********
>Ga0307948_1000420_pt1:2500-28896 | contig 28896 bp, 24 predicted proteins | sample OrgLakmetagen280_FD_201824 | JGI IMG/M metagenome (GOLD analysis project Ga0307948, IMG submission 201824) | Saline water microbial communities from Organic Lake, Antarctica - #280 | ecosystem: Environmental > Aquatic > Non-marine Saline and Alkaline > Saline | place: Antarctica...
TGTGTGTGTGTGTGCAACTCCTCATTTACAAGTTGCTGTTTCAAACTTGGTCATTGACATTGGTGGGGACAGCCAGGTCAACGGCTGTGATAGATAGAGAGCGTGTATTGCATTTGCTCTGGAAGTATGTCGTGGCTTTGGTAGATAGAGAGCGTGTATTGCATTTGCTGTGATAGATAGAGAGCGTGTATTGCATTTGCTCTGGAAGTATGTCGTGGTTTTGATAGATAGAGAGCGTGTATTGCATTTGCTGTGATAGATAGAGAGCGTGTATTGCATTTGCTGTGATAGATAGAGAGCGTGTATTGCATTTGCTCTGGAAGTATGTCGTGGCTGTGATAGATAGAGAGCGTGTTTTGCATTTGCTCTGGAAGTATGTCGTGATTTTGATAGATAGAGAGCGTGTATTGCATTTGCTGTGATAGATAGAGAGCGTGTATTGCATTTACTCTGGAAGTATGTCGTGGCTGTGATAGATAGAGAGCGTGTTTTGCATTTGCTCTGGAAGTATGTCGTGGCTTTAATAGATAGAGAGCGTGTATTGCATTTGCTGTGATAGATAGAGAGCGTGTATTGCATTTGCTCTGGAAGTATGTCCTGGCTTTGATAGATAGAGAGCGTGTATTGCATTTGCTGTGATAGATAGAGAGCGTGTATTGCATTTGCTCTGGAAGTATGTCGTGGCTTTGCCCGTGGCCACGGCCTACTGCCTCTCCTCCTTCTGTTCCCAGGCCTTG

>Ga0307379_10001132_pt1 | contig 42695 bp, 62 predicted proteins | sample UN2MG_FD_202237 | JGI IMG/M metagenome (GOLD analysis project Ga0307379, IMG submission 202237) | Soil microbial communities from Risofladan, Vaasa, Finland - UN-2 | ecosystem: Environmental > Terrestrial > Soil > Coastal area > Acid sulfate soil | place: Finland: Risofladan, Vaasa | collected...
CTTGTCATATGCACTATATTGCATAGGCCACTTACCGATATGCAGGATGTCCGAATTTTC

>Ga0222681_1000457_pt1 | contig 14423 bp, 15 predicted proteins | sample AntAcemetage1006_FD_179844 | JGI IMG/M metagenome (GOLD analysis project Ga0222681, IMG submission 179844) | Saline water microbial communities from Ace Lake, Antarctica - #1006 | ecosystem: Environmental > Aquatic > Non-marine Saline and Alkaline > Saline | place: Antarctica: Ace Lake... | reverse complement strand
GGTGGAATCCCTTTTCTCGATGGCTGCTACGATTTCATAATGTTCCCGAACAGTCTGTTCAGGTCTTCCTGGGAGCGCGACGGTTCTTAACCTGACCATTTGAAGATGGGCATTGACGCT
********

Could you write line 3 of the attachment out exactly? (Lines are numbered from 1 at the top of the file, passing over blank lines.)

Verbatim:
>Ga0307379_10001132_pt1 | contig 42695 bp, 62 predicted proteins | sample UN2MG_FD_202237 | JGI IMG/M metagenome (GOLD analysis project Ga0307379, IMG submission 202237) | Soil microbial communities from Risofladan, Vaasa, Finland - UN-2 | ecosystem: Environmental > Terrestrial > Soil > Coastal area > Acid sulfate soil | place: Finland: Risofladan, Vaasa | collected...